Sunday, January 17, 2010

Gudding's Bestiary

I first encountered Gabriel Gudding's hair-raising work not six months ago in David Lehman's anthology Great American Prose Poems. Lehman included Gudding's stately, footnoted tirade "A Defense of Poetry," in which the poet unleashes what I now know to be very Guddingesque gambits: no-nonsense direct address, Rabelaisian bodily humor; a subtle, defamiliarizing mix of verbal registers, animals, and more animals. It's fair to say this last struck me most. My own writing tends toward animal tropes and fables.

After reading the piece in Lehman's anthology, I had to place an order to Amazon to get Gudding's first book, which I read and reread while waiting for his second book to arrive, his 436-page road poem entitled Rhode Island Notebook. Written between 2002 and 2004, Notebook records the writer's musings as he drove back and forth between his wife and daughter's residence in Rhode Island and his own residence in Normal, Illinois. It's a journal of sorts, written by a brilliant poet working to keep a long-distance marriage together and struggling in particular to stay close to his young daughter even as the marriage finally fails. There's much agonistic battling of heartbreak in its pages, but there is also, all along, a preternatural poetic verve, a new kind of American beauty that is both virile and playful. I've read nothing like it for years. As writer and humane observer of himself and others, Gudding has accomplished something I wouldn't have believed possible: he's written a long poem that is, through most of it, unputdownable.

Aside from the many themes the poet delves into (dung, the life of rivers, the Iraq war, alcohol, American history) Gudding also displays his penchant for animals. There is in effect a kind of Gudding bestiary one can construe across his two books. Rhode Island Notebook contains one of his many poetic epistles to animals, this time a letter to the whole huddling lot of them:


Many of you do not have breasts. This is
undeniable. I think immediately of amphibia,
the reptilians, birds--none of these possess
breasts nor anything upon which a nipple may
be mounted. I for instance have no fur.

. . . Though you and I
have very little in common, and I find your
bodies disturbing, I must say that despite your
biological distance from me, you and I ought
perhaps to have some coffee, should you drink
it--or possess a mouth.

What's more, I know that many of your penises
are odd, your vaginas strange, and your
faces long, flat or otherwise with horns. I
notice none of you wear watches, whereas I
gain distinct pleasure from a new watch . . . .
This is a totally human delight. Yet you must
have your own delights, like honking in a pond
or looking at your hooves for hours.

Gabriel Gudding
The flatness and wonder are characteristic of many of Gudding's most unsettling and effective passages. Elsewhere we find gnomic evocations like the following:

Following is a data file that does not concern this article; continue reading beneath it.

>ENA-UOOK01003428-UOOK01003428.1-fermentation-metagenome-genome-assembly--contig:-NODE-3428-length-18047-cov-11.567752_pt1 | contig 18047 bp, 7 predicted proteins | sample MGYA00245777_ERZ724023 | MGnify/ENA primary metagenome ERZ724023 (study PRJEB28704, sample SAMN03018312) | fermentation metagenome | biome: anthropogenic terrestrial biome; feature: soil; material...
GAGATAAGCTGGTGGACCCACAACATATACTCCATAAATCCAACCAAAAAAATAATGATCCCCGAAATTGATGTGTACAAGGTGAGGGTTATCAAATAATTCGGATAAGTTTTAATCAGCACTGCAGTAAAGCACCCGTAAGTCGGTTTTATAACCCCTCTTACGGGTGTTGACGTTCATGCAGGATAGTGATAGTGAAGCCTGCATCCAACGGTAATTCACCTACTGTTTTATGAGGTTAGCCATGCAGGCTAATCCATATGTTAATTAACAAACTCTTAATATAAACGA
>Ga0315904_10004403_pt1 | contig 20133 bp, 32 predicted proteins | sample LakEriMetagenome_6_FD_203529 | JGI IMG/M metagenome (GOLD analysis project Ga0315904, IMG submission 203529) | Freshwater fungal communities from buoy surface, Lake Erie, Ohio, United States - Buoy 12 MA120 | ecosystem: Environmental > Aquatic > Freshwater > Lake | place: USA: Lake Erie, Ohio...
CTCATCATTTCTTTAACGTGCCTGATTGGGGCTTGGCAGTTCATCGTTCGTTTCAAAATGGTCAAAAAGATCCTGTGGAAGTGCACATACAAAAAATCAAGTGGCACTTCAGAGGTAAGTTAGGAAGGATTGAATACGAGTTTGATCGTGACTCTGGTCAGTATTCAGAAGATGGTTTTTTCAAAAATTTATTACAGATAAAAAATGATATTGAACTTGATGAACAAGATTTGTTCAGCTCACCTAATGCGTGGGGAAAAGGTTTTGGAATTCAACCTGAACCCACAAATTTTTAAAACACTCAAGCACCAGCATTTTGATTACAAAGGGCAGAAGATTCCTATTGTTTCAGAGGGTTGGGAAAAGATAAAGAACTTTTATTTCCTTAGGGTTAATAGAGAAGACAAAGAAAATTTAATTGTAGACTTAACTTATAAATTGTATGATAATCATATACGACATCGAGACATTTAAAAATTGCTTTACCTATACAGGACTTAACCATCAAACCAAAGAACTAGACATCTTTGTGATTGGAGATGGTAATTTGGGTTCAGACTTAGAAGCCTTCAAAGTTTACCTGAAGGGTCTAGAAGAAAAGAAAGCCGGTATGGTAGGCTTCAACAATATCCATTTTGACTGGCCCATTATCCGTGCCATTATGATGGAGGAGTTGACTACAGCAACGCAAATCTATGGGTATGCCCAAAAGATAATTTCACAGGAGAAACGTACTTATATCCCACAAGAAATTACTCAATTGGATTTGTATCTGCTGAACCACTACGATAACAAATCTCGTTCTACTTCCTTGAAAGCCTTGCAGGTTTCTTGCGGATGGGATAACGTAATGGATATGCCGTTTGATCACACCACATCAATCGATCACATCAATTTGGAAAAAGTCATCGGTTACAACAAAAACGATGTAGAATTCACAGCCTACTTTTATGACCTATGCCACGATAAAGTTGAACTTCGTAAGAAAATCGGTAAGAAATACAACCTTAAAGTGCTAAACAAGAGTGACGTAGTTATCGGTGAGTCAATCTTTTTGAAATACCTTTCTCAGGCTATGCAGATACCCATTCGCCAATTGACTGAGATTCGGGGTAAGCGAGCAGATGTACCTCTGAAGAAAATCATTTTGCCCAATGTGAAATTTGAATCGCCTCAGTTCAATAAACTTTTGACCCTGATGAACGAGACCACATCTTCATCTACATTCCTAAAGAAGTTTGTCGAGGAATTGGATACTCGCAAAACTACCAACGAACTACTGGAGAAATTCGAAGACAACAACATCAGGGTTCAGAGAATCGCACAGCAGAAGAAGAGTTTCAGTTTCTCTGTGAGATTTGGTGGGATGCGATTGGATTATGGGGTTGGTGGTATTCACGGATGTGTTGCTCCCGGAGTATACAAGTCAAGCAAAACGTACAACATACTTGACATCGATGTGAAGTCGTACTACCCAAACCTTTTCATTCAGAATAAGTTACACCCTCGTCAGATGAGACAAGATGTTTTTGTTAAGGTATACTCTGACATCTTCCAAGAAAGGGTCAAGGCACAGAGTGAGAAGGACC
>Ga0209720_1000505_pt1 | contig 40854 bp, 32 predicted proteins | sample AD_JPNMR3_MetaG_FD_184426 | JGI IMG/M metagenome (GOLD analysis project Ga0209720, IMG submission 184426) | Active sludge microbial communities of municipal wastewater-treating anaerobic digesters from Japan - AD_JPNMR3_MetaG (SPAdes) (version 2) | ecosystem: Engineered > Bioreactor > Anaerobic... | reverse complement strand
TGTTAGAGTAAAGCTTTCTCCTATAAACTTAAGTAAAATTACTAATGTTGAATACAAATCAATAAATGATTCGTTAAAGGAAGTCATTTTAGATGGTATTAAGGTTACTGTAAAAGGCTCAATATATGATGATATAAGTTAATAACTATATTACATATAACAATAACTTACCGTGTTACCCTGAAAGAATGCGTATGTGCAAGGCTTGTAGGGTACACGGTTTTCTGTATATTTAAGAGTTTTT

The chicken will never be let into
the European union because
it is not only impoverished, it is also not a
European country it is a chicken (47)

Butterflies are the bowties of fairies. (69)

Spiders are held together by very small tendons. (55)

I took the pig's shadow and made a
suit of it. The suit smelled of ham
and slop. A suit of ham shadow. (69)

A substantial portion of a cat's energy
goes into the production of fur.

The mentality of the housecat is principally that
of a decentralized bureaucrat, she is a loose soft
clerk who has lost the hallways. The groin
is full of leaks. (47)

A chicken is a chain of meat and bone
and a two-watt brain. (48)

There was no summer because the memo
ordering it was swallowed by the Gar. Stella
should not have. Who but the fish
can fully know worrisome lilies. (122)

I did not understand the dog, I think
that is why it bit me. (121)

A dog at heart is made of dust
and dust is wind that's mad (122)
There is the long sequence on "meat bees" which begins on page 123 and is woven into the next dozen pages:
Just crossed the Hudson. It is
caked w/ ice floes. Very deep
snow along hwy

A mammoth cloud is strapped to a bee
who tows it down to make
a slow fog. The meat of
a bee is weak and tastes of egg.

Meat bees are few in the
winters around Birmingham. Yet
here they fly, like flecks & bolts
of squeaking mutton.

. . .

Bees come from a
land of Clocks.

. . .

The face of the puppy was a
bumpy bacon. Yet we did not
skin the dog for its face. Instead we
sought to catch and flay the meated bee.

The beefy bee was like an large airborne pill
but w/ a coating of meat that made it

. . .

If I do so drive my rubber car
through the winds and plains of night
It is for to hunt the bee
and bring my family food.
Illinois State Line 9:52 PM CST
1012 M
But I do so for the sake of Merica,
to quieten its cloying huzzing.

A bee is a pill between wings.